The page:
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India’s Budget 2006
Analysing a budget document is far more complex than making one. This is particularly true of the budget presented by Finance minister P. Chidambaram. Finer print is too fine to decode it effectively and quickly. Only time will tell what impact this budget would have on the Indian economy.

Chidambaram has reasons to pat his back because the document has a flair of an election-eve budget, although the elections are too far away. There were not many bytes available from either economists or the corporates, save the opposition leaders whose rhetoric against the budget is quite understandable. Left Front, however, limited its criticism of the budget to certain set issues that emanate from their communist ideology. But even they did not have much to shout about from the roof top. Their issues of concern remained limited to accusing UPA government of pampering the rich and deceiving the poor, ignoring the farmers and giving a big boon to the MNCs and the big corporate houses. The budget is certainly a shade different from the usual budgets that Indians have been used to. Tax exemptions galore coupled with higher allocations to various sectors in general and the government’s flagship schemes. Mr. Chidambaram has stressed that the reforms are on track and so are the social welfare schemes. Allocation for education has been increased by 31.5% and for health by 22%. Neither of them is adequate to meet the pressing demands.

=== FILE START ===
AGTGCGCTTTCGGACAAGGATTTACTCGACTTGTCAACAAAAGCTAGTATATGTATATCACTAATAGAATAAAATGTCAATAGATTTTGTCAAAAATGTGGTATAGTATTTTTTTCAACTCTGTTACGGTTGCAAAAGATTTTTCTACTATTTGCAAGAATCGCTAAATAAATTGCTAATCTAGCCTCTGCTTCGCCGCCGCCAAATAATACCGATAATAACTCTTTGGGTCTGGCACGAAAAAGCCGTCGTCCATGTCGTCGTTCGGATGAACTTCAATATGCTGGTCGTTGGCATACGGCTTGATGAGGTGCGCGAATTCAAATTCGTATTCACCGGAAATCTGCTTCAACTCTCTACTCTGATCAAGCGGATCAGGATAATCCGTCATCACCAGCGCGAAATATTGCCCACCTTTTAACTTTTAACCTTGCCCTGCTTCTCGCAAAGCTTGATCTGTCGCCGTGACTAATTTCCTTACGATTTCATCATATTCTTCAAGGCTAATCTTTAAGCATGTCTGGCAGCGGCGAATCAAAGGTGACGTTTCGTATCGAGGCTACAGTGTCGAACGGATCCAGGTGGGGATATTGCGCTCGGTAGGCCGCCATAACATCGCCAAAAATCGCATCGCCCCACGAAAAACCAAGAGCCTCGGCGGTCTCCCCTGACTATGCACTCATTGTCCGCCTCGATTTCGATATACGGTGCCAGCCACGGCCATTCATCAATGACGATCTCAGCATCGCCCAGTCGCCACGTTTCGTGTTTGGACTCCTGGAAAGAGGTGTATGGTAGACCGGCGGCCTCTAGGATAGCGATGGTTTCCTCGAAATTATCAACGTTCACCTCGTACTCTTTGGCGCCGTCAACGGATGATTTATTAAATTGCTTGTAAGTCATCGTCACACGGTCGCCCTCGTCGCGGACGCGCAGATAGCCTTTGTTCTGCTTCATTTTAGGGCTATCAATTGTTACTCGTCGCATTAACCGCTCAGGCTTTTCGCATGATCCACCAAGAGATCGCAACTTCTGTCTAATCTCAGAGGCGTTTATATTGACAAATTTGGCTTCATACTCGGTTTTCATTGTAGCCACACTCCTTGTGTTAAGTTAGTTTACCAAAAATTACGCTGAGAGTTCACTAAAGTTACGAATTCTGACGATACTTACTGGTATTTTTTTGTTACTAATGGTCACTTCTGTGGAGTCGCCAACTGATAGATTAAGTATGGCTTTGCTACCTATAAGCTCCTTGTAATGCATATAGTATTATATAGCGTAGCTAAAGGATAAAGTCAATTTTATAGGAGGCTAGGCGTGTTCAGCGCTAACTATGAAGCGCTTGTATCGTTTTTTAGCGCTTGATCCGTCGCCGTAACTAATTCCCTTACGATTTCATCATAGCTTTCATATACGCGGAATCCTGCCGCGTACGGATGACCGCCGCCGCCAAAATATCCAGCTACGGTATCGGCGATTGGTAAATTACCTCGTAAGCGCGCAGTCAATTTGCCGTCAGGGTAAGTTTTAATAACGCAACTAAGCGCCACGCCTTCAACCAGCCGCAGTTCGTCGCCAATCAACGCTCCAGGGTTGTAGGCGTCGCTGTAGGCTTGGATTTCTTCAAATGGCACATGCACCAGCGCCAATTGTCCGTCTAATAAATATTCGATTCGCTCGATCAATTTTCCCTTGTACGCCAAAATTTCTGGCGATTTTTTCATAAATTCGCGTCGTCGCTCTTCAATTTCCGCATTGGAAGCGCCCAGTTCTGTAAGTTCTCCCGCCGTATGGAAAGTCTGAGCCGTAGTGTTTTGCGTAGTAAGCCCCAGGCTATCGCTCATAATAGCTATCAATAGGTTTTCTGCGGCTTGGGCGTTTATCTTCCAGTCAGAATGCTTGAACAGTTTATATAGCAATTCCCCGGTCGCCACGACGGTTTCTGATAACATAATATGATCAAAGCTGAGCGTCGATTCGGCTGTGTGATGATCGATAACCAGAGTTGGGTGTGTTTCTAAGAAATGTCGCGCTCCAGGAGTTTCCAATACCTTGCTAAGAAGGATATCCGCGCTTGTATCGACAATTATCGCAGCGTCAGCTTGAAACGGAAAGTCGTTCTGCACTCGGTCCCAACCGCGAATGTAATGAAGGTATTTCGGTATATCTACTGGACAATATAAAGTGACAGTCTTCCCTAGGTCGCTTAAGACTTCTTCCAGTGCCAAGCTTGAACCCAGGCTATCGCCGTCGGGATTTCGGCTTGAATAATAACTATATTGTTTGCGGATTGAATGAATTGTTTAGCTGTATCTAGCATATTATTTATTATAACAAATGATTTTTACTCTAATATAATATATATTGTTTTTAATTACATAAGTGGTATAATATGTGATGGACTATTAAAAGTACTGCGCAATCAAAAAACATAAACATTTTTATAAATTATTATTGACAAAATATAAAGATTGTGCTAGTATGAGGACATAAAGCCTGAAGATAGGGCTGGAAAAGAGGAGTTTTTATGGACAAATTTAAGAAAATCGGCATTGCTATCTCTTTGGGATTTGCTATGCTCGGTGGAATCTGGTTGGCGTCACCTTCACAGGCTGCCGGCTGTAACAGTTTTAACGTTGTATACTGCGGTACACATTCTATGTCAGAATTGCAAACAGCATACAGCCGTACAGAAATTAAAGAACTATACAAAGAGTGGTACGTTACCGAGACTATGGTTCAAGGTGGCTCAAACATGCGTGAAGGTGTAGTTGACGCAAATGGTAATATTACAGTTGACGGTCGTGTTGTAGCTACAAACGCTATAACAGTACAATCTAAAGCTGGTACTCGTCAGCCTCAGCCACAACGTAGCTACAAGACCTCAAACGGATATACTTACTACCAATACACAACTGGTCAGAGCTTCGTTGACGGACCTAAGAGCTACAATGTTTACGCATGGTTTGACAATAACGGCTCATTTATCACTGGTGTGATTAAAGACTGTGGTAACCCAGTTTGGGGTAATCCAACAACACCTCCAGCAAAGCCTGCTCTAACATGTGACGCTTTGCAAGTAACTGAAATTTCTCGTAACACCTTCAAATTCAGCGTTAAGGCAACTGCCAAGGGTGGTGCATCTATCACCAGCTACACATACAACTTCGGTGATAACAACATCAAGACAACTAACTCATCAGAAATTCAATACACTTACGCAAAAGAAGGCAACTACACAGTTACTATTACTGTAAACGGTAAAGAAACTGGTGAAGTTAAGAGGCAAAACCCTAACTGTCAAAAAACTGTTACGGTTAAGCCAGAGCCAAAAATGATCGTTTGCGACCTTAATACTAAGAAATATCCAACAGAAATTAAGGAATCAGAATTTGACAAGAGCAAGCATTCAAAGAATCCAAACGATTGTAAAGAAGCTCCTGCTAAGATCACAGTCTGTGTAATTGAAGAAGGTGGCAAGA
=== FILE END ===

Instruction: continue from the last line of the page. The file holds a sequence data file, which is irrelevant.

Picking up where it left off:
There are no changes in personal income tax while interest on 5-year bank deposits is sought to be included under deductions in section 80C. Even the 1 by 6 scheme to expand the tax net has been done away with. There is change in corporate tax rates but MAT has been raised to 10%. Fringe benefit Tax, that had become a major issue with the corporate sector with some going to the courts against it, has been modified with 180 items proposed to be de-reserved from the small scale sector. Understandably, Mr Chidambaram has sought to tax cigarettes, international air travel of business class and above and and a few other sundry items.